The target was defined as the red or green circle, exactly one of which was presented on each trial. The color of each nontarget circle was drawn from the set {blue, cyan, pink, orange, yellow, white} without replacement. Inside the target circle, a white bar was oriented either vertically or horizontally, and inside each of the nontarget circles, a white bar was tilted at 45° to the left or to the right (randomly determined for each nontarget). A feedback display, which consisted of the words "Incorrect" or "Too Slow" centrally presented against the context scene was immediately presented after the search array in the event of an incorrect response or no response, respectively.

Design

The target appeared in each of the six possible locations equally often. For one background scene (counterbalanced across participants), the target was always red, while for the other background scene it was always green. The background scene was the forest on half of the trials and the city street on the other half. Trials were presented in a random order.

Procedure

The training phase consisted of 720 trials on each of three consecutive sessions. Sessions were run on consecutive days.Footnote 1 Each trial began with the presentation of the background scene for 1,500 ms, after which the fixation cross appeared and remained on-screen for a randomly varying interval of 400, 500, or 600 ms. The search array then appeared and remained on screen until a response was made or 1,000 ms had elapsed, after which the trial timed out. If the response was not correct, the feedback display was presented for 1,000 ms, and each trial was followed by a blank 1,000-ms inter-trial interval.

Participants made a forced-choice target identification by pressing the "z" and the "m" keys for the vertically and horizontally orientated bars within the targets, respectively. On the first day of training, participants were provided with interactive instructions that included practice trials with and without the timeout limit (36 in total).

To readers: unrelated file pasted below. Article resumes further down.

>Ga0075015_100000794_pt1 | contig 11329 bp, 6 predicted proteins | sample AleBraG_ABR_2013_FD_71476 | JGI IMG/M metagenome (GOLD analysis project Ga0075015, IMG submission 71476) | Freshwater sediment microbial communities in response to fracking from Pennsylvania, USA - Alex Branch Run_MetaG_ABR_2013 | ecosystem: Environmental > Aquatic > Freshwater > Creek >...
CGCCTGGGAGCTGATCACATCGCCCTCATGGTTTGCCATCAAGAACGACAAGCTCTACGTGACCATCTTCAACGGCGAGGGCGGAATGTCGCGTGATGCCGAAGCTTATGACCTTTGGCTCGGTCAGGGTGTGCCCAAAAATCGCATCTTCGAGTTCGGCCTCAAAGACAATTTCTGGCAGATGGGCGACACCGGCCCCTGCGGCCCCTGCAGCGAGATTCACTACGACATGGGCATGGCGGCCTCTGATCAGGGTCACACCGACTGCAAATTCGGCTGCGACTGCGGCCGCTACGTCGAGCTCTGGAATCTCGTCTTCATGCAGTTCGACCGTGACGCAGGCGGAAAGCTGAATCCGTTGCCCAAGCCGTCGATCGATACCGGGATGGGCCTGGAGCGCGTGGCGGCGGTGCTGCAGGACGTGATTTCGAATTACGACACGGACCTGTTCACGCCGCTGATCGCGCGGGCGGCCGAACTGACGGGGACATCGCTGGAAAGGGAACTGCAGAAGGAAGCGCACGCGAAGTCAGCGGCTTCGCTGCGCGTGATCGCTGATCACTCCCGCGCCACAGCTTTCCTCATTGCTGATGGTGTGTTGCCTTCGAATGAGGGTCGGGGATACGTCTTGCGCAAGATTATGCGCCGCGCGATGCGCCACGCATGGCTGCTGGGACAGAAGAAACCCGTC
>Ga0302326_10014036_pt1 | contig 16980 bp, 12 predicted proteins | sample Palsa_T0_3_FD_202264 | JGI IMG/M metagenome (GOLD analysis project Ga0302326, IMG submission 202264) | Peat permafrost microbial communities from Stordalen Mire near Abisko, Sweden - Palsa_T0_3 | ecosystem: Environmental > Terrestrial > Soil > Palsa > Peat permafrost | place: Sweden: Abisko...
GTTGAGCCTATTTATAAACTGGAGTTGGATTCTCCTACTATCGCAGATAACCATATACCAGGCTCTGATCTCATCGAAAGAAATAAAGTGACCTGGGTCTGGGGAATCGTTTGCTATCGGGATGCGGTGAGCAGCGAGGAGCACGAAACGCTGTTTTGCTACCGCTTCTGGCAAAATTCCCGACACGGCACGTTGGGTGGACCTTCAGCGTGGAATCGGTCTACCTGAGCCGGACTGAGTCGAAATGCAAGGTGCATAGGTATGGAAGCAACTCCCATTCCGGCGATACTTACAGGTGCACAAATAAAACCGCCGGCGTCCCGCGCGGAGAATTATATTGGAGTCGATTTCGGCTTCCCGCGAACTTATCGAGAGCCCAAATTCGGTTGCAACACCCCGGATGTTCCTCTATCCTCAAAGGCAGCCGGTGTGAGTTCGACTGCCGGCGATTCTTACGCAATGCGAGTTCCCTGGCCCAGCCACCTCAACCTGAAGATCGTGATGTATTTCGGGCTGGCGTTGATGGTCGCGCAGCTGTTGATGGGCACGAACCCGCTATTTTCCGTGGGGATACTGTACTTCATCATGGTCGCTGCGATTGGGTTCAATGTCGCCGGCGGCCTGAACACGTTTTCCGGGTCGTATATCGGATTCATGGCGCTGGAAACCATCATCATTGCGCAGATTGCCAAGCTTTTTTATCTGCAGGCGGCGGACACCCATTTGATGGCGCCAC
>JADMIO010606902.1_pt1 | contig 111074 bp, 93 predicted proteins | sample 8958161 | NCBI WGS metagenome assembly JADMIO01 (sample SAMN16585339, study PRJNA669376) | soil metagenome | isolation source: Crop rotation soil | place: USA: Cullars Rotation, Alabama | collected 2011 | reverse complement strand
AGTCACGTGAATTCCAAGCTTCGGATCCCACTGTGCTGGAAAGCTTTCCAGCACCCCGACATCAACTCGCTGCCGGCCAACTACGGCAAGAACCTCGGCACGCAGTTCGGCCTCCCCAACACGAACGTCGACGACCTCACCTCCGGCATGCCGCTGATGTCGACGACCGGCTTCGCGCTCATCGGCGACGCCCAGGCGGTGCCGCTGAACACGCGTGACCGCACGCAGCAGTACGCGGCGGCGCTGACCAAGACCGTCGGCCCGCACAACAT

Test phase

Stimuli

Each trial consisted of the presentation of a context scene upon which a fixation display and a search array were subsequently presented (Fig. 1B). The six shapes comprising the search array now consisted of either a diamond among circles or a circle among diamonds, and the target was defined as the unique shape. The task was again to report the orientation of the bar contained within the target, using the same orientation-to-response mapping. On a subset of the trials, one of the non-target shapes was rendered in the color of a target from the training phase (referred to as the former-target distractor); the target shape was never the color of a target from the training phase. The target and non-targets other than the former-target distractor were drawn, randomly without replacement on each trial, from the same set of colors used to define nontargets during training.